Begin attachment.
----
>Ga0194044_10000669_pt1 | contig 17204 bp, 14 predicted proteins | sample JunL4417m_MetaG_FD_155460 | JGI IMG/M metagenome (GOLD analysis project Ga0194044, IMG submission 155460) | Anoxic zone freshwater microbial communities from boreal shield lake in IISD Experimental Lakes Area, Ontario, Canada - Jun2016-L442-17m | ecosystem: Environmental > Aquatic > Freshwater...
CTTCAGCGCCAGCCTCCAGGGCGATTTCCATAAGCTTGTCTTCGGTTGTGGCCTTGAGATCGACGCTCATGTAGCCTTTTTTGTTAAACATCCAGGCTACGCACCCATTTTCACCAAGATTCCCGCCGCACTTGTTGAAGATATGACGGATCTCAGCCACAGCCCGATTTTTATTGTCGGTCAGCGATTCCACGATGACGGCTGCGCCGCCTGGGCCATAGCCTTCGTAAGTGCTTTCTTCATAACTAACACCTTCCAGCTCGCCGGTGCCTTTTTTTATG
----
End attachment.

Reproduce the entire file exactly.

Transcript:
>Ga0194044_10000669_pt1 | contig 17204 bp, 14 predicted proteins | sample JunL4417m_MetaG_FD_155460 | JGI IMG/M metagenome (GOLD analysis project Ga0194044, IMG submission 155460) | Anoxic zone freshwater microbial communities from boreal shield lake in IISD Experimental Lakes Area, Ontario, Canada - Jun2016-L442-17m | ecosystem: Environmental > Aquatic > Freshwater...
CTTCAGCGCCAGCCTCCAGGGCGATTTCCATAAGCTTGTCTTCGGTTGTGGCCTTGAGATCGACGCTCATGTAGCCTTTTTTGTTAAACATCCAGGCTACGCACCCATTTTCACCAAGATTCCCGCCGCACTTGTTGAAGATATGACGGATCTCAGCCACAGCCCGATTTTTATTGTCGGTCAGCGATTCCACGATGACGGCTGCGCCGCCTGGGCCATAGCCTTCGTAAGTGCTTTCTTCATAACTAACACCTTCCAGCTCGCCGGTGCCTTTTTTTATG